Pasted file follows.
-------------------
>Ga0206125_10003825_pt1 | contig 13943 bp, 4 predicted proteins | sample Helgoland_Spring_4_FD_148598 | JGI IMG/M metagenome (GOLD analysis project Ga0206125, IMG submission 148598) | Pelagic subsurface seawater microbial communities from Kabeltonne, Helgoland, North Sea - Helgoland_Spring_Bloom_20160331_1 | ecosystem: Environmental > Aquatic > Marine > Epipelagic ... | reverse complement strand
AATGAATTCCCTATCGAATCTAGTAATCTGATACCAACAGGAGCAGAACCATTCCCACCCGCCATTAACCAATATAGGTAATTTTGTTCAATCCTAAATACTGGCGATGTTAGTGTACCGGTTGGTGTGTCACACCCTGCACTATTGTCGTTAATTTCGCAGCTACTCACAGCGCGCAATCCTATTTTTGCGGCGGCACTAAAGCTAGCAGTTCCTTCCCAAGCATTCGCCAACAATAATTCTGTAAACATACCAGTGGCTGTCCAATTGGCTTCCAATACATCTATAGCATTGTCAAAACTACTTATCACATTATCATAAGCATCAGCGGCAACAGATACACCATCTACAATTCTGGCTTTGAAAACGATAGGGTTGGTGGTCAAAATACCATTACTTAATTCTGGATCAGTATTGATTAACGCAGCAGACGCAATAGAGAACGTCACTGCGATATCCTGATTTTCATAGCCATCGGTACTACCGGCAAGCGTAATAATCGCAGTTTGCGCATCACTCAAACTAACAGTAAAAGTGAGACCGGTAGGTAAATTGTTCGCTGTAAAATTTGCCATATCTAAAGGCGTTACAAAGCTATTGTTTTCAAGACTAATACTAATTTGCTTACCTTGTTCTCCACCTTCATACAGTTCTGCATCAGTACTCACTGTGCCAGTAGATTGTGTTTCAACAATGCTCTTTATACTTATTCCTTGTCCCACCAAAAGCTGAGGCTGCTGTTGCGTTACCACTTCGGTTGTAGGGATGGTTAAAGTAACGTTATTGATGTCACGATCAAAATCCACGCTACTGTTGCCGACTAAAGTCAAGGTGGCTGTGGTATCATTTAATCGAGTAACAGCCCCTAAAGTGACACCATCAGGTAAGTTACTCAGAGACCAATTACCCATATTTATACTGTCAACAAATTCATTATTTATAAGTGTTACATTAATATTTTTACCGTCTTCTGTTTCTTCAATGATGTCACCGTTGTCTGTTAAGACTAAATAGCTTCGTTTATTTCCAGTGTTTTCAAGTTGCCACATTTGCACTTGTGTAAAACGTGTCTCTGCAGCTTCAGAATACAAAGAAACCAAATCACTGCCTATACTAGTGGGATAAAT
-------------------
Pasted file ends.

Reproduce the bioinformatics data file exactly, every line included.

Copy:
>Ga0206125_10003825_pt1 | contig 13943 bp, 4 predicted proteins | sample Helgoland_Spring_4_FD_148598 | JGI IMG/M metagenome (GOLD analysis project Ga0206125, IMG submission 148598) | Pelagic subsurface seawater microbial communities from Kabeltonne, Helgoland, North Sea - Helgoland_Spring_Bloom_20160331_1 | ecosystem: Environmental > Aquatic > Marine > Epipelagic ... | reverse complement strand
AATGAATTCCCTATCGAATCTAGTAATCTGATACCAACAGGAGCAGAACCATTCCCACCCGCCATTAACCAATATAGGTAATTTTGTTCAATCCTAAATACTGGCGATGTTAGTGTACCGGTTGGTGTGTCACACCCTGCACTATTGTCGTTAATTTCGCAGCTACTCACAGCGCGCAATCCTATTTTTGCGGCGGCACTAAAGCTAGCAGTTCCTTCCCAAGCATTCGCCAACAATAATTCTGTAAACATACCAGTGGCTGTCCAATTGGCTTCCAATACATCTATAGCATTGTCAAAACTACTTATCACATTATCATAAGCATCAGCGGCAACAGATACACCATCTACAATTCTGGCTTTGAAAACGATAGGGTTGGTGGTCAAAATACCATTACTTAATTCTGGATCAGTATTGATTAACGCAGCAGACGCAATAGAGAACGTCACTGCGATATCCTGATTTTCATAGCCATCGGTACTACCGGCAAGCGTAATAATCGCAGTTTGCGCATCACTCAAACTAACAGTAAAAGTGAGACCGGTAGGTAAATTGTTCGCTGTAAAATTTGCCATATCTAAAGGCGTTACAAAGCTATTGTTTTCAAGACTAATACTAATTTGCTTACCTTGTTCTCCACCTTCATACAGTTCTGCATCAGTACTCACTGTGCCAGTAGATTGTGTTTCAACAATGCTCTTTATACTTATTCCTTGTCCCACCAAAAGCTGAGGCTGCTGTTGCGTTACCACTTCGGTTGTAGGGATGGTTAAAGTAACGTTATTGATGTCACGATCAAAATCCACGCTACTGTTGCCGACTAAAGTCAAGGTGGCTGTGGTATCATTTAATCGAGTAACAGCCCCTAAAGTGACACCATCAGGTAAGTTACTCAGAGACCAATTACCCATATTTATACTGTCAACAAATTCATTATTTATAAGTGTTACATTAATATTTTTACCGTCTTCTGTTTCTTCAATGATGTCACCGTTGTCTGTTAAGACTAAATAGCTTCGTTTATTTCCAGTGTTTTCAAGTTGCCACATTTGCACTTGTGTAAAACGTGTCTCTGCAGCTTCAGAATACAAAGAAACCAAATCACTGCCTATACTAGTGGGATAAAT